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Verdict still out on prostate test

Friday, July 06, 2007
Chicago Sun-Times
by JIM RITTER Health Reporter

Dave Bigg was in such good health he hadn't seen a doctor in 20 years.

But after Bigg finally underwent a routine physical, he learned he had a suspicious score on a PSA prostate cancer screening test.

Bigg later underwent surgery at Northwestern Memorial Hospital to remove his cancerous prostate.

"Thank God for the PSA test," he said. "This saved me a world of trouble."

Cook County Board President Todd Stroger had a similar experience. "I want to say one thing, above all others, to men," Stroger said. "Take the test."

The American Cancer Society recommends that men who have at least a 10-year life expectancy be offered PSA tests yearly after age 50, along with a gloved finger exam. Those at higher risk, including African Americans and men with family histories, should be offered the tests as early as age 40.

PSA tests have been in use for more than 20 years, and more than half of men over age 50 have had one in the past year. Nevertheless, the PSA remains one of the most controversial screening tests in medicine.

Skeptics say the test is often inaccurate and can lead to needless anxiety or unnecessary treatments that can cause impotence or incontinence.

The U.S. Preventive Services Task Force said there isn't enough evidence to recommend either for or against routine PSA testing.

While PSA tests can detect some cancers when they are in early, curable stages, it's unclear whether the overall benefits outweigh the potential harms, the task force said.

Prostate cancer is the second most common cancer in men, and will kill about 27,000 Americans this year.

Specialists who treat prostate cancer tend to be bigger advocates of PSA tests than primary care doctors, said Northwestern Memorial urologist Dr. William Catalona, a leading PSA proponent.

Given the conflicting opinions, what should men do? University of Chicago internist Dr. David Meltzer suggests doctors and patients discuss the pros and cons of PSA tests and then decide together what to do.

That may sound pretty complicated. "But the most dangerous thing we can do in prostate cancer is to resort to simple rules," Meltzer said.

The prostate is the size of a chestnut and weighs two-thirds of an ounce. The gland secretes a milky fluid that helps transport sperm.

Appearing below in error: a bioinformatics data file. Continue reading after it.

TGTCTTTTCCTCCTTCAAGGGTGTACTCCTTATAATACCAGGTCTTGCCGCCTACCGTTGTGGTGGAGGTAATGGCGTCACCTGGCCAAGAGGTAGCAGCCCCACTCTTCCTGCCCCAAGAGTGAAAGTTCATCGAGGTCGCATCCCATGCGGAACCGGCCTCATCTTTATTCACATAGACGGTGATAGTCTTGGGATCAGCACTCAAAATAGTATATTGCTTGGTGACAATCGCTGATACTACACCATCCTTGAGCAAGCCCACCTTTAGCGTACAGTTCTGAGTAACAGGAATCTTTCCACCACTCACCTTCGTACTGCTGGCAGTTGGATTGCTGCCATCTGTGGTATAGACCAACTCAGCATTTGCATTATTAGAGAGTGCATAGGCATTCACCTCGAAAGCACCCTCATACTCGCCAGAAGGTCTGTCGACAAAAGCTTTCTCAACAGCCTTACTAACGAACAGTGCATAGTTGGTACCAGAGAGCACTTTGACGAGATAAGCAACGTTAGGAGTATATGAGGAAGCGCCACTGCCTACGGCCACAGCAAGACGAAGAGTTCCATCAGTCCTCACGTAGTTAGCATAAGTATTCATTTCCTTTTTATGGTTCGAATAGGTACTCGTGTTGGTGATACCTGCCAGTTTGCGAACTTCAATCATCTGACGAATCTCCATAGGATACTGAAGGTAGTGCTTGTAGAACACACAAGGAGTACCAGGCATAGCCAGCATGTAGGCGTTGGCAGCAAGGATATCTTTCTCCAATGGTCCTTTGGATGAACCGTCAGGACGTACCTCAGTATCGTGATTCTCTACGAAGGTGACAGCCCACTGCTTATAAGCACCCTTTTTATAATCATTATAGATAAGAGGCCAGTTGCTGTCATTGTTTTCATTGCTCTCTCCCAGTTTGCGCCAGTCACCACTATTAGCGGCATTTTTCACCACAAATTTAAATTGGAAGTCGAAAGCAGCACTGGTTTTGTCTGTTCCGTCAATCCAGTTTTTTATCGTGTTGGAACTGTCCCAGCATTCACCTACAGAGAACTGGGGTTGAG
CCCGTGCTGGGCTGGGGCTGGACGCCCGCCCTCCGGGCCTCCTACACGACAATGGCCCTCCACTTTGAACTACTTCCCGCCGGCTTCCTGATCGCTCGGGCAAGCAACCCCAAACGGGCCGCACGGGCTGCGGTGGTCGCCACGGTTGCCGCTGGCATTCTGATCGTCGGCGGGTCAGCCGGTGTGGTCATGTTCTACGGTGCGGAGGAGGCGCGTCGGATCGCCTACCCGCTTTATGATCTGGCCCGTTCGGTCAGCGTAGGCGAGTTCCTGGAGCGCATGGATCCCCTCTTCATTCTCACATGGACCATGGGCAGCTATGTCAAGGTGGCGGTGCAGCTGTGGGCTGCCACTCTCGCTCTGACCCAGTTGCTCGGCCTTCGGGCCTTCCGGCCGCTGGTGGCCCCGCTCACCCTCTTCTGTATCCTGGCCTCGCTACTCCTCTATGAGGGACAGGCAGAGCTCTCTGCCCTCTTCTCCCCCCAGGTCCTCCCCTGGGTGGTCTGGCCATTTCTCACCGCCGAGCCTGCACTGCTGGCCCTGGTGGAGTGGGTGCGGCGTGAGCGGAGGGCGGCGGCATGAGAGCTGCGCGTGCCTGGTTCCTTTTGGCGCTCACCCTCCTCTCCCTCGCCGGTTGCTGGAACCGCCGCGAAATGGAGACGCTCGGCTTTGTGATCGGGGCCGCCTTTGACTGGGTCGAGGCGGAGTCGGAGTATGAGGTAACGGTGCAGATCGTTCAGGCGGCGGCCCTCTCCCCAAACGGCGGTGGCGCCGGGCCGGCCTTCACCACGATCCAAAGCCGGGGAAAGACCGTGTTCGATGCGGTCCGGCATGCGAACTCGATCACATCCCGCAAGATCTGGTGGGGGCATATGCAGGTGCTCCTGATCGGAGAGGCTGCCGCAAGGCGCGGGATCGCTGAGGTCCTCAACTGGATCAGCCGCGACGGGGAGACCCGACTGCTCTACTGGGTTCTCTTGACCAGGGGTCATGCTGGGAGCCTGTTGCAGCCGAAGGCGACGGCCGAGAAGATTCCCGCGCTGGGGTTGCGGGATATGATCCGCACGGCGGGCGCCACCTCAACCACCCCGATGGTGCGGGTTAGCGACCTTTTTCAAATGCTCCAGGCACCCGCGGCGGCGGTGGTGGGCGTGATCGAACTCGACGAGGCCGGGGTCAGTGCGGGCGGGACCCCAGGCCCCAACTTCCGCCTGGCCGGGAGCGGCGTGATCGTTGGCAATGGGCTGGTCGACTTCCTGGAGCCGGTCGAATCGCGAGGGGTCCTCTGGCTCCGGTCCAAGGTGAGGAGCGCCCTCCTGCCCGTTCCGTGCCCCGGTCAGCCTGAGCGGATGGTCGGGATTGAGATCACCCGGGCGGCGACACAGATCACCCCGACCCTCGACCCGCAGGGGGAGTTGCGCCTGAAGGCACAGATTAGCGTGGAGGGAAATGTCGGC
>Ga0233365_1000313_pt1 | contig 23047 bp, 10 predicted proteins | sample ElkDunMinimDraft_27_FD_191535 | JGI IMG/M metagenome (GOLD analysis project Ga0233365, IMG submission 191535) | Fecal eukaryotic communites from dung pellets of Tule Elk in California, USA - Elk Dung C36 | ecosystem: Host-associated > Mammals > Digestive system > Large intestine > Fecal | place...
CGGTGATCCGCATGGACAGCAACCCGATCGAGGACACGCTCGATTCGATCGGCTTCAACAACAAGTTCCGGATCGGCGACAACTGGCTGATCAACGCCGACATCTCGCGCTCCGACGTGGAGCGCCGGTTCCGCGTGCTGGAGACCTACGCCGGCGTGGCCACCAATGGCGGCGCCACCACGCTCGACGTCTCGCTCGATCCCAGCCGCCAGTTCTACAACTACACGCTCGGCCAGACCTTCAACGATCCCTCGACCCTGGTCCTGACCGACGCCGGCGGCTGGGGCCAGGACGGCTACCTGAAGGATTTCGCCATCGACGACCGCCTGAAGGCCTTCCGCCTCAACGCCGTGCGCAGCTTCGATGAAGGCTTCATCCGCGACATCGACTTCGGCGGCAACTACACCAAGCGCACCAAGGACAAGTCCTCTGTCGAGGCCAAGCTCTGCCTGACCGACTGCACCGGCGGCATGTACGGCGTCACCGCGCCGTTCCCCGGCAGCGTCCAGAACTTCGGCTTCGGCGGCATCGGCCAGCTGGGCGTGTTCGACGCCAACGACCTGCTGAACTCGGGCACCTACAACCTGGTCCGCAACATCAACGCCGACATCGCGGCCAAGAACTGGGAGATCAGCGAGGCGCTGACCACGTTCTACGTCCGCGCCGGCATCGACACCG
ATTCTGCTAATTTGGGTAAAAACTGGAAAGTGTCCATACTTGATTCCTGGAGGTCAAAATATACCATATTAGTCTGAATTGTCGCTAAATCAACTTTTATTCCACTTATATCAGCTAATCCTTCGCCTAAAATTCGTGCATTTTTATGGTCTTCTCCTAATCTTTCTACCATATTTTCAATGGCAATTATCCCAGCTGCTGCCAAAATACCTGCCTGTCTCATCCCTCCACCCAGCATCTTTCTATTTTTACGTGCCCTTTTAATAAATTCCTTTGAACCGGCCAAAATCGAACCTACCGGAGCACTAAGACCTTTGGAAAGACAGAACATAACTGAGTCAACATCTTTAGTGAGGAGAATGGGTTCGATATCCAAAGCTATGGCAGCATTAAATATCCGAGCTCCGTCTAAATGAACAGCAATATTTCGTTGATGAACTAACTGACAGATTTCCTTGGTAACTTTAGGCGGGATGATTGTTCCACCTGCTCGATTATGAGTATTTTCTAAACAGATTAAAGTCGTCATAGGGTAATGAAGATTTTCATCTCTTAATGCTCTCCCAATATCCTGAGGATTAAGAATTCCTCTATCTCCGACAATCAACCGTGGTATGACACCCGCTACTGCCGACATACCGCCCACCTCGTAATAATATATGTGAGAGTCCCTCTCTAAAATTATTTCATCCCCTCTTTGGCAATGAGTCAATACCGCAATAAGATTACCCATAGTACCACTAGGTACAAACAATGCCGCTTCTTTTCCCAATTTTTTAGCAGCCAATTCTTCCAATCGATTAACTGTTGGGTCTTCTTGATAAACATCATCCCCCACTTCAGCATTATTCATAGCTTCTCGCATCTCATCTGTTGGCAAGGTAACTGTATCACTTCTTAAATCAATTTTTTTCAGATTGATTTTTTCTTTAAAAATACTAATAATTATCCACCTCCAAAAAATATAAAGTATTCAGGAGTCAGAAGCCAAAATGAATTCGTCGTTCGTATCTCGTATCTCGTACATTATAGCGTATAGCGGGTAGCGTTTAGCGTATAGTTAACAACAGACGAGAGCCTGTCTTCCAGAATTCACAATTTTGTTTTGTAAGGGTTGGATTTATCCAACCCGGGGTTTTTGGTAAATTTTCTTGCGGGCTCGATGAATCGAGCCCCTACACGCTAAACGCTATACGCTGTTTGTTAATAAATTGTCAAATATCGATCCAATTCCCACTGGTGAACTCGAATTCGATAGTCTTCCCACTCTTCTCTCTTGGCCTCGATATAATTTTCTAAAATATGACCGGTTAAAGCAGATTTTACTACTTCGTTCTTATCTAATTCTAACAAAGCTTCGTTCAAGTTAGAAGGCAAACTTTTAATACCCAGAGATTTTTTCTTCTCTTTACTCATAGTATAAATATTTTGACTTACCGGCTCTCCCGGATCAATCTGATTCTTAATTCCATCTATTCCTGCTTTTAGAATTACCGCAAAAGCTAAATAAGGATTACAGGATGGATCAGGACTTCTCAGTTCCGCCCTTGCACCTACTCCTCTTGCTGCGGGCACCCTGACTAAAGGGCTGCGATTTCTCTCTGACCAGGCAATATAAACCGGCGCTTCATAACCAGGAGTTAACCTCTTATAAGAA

PSA stands for prostate specific antigen, a protein produced in the prostate. The test requires a simple blood sample, and costs $50 to $100. Insurance usually covers the test.

PSA testing may explain why there's been a 32.5 percent decrease in the prostate cancer death rate since 1995, Catalona said. But PSA skeptics say this might be due to improved treatments.

Catalona offers two other statistics favoring PSA tests: Before 1990, 20 percent of prostate cancers were diagnosed in late stages after the cancer had spread. Today, it's only 5 percent. Also, the five-year survival rate has increased from 75 percent in 1991 to 99 percent today.

Still, there are serious drawbacks:

False positives. Conditions other than cancer, such as enlarged or inflamed prostates, can also raise PSA levels. In 70 percent to 75 percent of cases, biopsies show there was no cancer. In addition to causing needless anxiety, biopsies can cause bleeding or infections.

False negatives. Sometimes, patients with normal PSA levels actually have cancer, leading to a false sense of security.

PSA readings below 4.0 once were considered normal. Many doctors have lowered the cutoff to 2.5. Also, how fast PSA levels have increased over time can be more important than a single reading. So if you get annual PSA tests, keep records of each test.

Over-diagnosis. Prostate cancer usually grows very slowly. A PSA test could detect a small cancer that might not be life-threatening, subjecting a patient to unnecessary surgery or radiation.

Too late. In some cases, cancers detected by PSA tests are so aggressive they have already spread, so the PSA detection comes too late to do much good.

Two large studies underway may finally determine whether PSA tests do more good than harm, said Dr. Ned Calonge, chairman of the Preventive Services Task Force.

Participants were randomly assigned to either receive PSA tests or not get screened. They will be followed for years, and researchers will see which group fares better.

Initial findings are due in a few years. But the results still might not settle the debate, Catalona said, because the studies have serious design flaws.



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